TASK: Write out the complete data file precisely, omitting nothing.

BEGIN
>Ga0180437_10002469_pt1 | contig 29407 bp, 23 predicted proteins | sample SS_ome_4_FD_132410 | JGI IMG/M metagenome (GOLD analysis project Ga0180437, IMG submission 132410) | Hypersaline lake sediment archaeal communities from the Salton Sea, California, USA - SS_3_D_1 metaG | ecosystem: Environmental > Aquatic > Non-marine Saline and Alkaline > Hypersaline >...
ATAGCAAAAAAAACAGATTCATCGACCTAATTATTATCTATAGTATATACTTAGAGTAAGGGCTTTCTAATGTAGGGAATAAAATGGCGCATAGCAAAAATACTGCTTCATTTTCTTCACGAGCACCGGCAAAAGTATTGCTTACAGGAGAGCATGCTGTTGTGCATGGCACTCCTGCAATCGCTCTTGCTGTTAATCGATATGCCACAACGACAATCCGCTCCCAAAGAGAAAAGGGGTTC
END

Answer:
>Ga0180437_10002469_pt1 | contig 29407 bp, 23 predicted proteins | sample SS_ome_4_FD_132410 | JGI IMG/M metagenome (GOLD analysis project Ga0180437, IMG submission 132410) | Hypersaline lake sediment archaeal communities from the Salton Sea, California, USA - SS_3_D_1 metaG | ecosystem: Environmental > Aquatic > Non-marine Saline and Alkaline > Hypersaline >...
ATAGCAAAAAAAACAGATTCATCGACCTAATTATTATCTATAGTATATACTTAGAGTAAGGGCTTTCTAATGTAGGGAATAAAATGGCGCATAGCAAAAATACTGCTTCATTTTCTTCACGAGCACCGGCAAAAGTATTGCTTACAGGAGAGCATGCTGTTGTGCATGGCACTCCTGCAATCGCTCTTGCTGTTAATCGATATGCCACAACGACAATCCGCTCCCAAAGAGAAAAGGGGTTC